As Santa Clarita Valley residents continue to self-quarantine, many local “essential” businesses are doing what they can to remain open.
Soapy Suds Car Wash in Valencia just went under a complete sanitization, both inside and out, just a few days ago, according to owner Armen Zargarian.
“Since we’re obviously in the sanitation industry, we wanted to stay open and do what we can to help the community — as it is just as important to clean your cars as it is to wash your hands,” Zargarian said. “Being in the automotive industry and based on sanitation, we provide to customers’ cars, we were given the green light to remain open.”
Not only are sanitation efforts at an all-time high at Soapy Suds, but Zargarian has also chosen to provide his employees and their families with N95 masks, hand sanitizer to take home, as well as some to keep with them as they clean customers’ cars, along with 5,000 pairs of gloves.
In addition, all employees were given nonintrusive thermometers, so they can check themselves before they come in.
“In times like these, everyone needs help,” he said. “And, it’s beneficial for us, so our customers feel safe coming in.”
The car wash is also offering customers a free disinfectant wipe-down for the interior.
Zargarian believes it’s the rainy weather that’s keeping customers away for now, but still hopes the current health concerns won’t last long. They’ve chosen to remain closed through the rain, but are expected to open back up Thursday.
Similarly, SCV Glassworks has increased sanitation in the workplace, instructing its employees to first clean themselves, then clean their equipment, before heading out at the start of each workday.
“In a perfect world, we’d all like to shut down, but it doesn’t work that way in the real world with bills to pay,” said Todd Zwolensky, president and owner. “We’re just taking it day by day right now to see what we can do to mitigate the effects on our employees and meet obligations to vendors and customers.”
Still, they have seen a slight decline in business and expect it to continue to slow down as people finally realize the gravity of the situation, Zwolensky said.
“Which is why it’s important that (we stay open),” he added. “We understand the gravity of this, so that’s how we’re approaching this thing right now, and we’re hoping that’s going to be enough.”
Even so, Zwolensky has given some of his employees the opportunity to remain home with their vulnerable family members while still being paid.
But, as a small business owner himself, Zwolensky knows that it’s the smaller businesses that are going to struggle.
“We don’t make a tremendous amount of money, so you have to have some sort of passion (for what you do),” he said. “It’s the big companies that are going to survive this thing.”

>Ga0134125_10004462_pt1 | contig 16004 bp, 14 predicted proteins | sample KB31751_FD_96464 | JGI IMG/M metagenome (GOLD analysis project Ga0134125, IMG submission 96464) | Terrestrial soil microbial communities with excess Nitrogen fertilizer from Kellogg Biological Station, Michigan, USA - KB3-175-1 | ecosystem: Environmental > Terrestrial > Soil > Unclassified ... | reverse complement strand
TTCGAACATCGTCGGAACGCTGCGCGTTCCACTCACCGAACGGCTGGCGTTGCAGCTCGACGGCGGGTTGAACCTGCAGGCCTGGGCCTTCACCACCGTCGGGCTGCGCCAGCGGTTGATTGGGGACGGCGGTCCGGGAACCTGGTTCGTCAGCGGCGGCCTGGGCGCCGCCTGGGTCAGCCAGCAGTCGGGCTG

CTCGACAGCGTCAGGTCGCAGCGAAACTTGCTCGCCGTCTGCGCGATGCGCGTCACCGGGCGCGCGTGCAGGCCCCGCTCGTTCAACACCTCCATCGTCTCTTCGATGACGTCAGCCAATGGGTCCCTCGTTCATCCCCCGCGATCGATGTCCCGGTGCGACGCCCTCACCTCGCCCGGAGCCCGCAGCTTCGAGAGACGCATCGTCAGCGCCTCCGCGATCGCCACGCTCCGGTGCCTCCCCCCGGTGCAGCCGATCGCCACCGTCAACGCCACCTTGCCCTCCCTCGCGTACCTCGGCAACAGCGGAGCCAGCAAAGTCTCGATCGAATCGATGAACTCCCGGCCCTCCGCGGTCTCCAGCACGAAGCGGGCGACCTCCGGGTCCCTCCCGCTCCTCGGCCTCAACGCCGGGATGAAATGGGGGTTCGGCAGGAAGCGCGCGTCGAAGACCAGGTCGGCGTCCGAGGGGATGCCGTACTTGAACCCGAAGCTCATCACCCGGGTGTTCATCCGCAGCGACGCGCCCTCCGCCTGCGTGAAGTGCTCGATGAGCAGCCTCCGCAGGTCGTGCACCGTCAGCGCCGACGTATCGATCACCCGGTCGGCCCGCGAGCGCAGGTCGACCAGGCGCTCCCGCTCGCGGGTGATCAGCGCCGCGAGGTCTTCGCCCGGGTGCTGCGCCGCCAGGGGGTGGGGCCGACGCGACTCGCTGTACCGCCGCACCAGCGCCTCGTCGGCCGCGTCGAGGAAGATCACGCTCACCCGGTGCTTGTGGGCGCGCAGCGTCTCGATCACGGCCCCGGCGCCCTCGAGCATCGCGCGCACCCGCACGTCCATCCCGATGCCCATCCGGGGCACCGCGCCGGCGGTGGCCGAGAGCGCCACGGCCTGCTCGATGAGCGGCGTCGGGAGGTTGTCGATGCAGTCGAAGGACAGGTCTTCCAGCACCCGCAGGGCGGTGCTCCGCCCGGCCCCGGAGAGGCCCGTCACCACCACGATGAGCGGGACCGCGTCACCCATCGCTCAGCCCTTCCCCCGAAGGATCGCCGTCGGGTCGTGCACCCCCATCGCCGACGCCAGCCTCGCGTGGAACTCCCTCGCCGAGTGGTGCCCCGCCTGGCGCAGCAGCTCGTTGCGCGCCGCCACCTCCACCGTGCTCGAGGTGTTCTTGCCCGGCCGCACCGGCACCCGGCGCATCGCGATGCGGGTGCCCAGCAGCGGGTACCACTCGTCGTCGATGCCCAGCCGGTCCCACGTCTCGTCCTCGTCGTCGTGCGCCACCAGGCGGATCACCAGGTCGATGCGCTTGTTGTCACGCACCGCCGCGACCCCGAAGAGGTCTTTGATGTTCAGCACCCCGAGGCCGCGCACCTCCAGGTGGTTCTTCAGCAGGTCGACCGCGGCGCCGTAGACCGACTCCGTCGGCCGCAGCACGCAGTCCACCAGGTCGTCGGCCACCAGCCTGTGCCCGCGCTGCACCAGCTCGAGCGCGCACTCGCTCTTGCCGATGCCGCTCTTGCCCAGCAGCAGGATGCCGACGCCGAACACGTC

This is why Zwolensky is urging residents to continue to support their local small businesses.
On the other hand, Italia Panetteria & Deli in Valencia has seen an increase in business, though the tables that typically take up the majority of their business are now stacked in the corner.
The restaurant offers some groceries, including freshly baked bread, pasta, sauces, sausage and other Italian staples, according to owner Victoria Magnanimo.
“As fast as we can make stuff, it’s going,” Magnanimo said. “We’re doing pretty good at keeping up on it so far.”
The store has already had three deliveries since last week, only one of which was scheduled.
“We’re trying to support our community and stay open as long as we can,” she added. “As long as people stay well behaved, we’ll keep doing that.”
Magnanimo has had to put a limit on how many items a customer can buy and asks they be considerate of how much they’re taking. “Be kind and patient because we’re doing our best.”
Still, things have begun to slow down as all non-essential businesses in the area have shut down, and they’ve had to reduce their hours to 10 a.m. to 5 p.m. Monday through Saturday.
Advanced Audiology is in an interesting position, as a majority of its customers are senior citizens.
“We’re in the hearing aid business, and patients don’t want to come in, everybody is canceling,” owner Nola Aronson said Thursday. “It’s been terrible.”
Since then, Aronson was told the business was “non-essential” and had to make the difficult decision to suspend in-office services as of Monday.
Still, Aronson is trying to be here for the community, mailing batteries or any other needed supplies, making individual appointments for clients with issues and accepting calls from patients for any questions they may have. “We want to show them that we’re here for them.”
Unfortunately, a majority of Aronson’s business cannot be done at home and she worries what will happen if this continues for longer than a month.
“The problem is, if people don’t start to come in sooner or later, there won’t be a business here to come to,” she said.
Regrettably, Smile City Dental chose to voluntarily close for two weeks as a precaution for staff and the community, according to office manager, Sarah, who declined to give her last name.
“It’s pretty devastating,” she said. “We’ve got no income coming in at all and our margins are very thin as it is.”
Though she’s still trying to sort through the incoming legislation that will hopefully provide some assistance, she said it will surely have a significant impact on the business.
“I’m not sure how we’re going to stay afloat,” Sarah said. “I do hope the government and local authorities step up to help out small businesses. They need to, otherwise, we are not going to survive.”
To view all coronavirus-related stories, visit signalscv.com/category/news/coronavirus.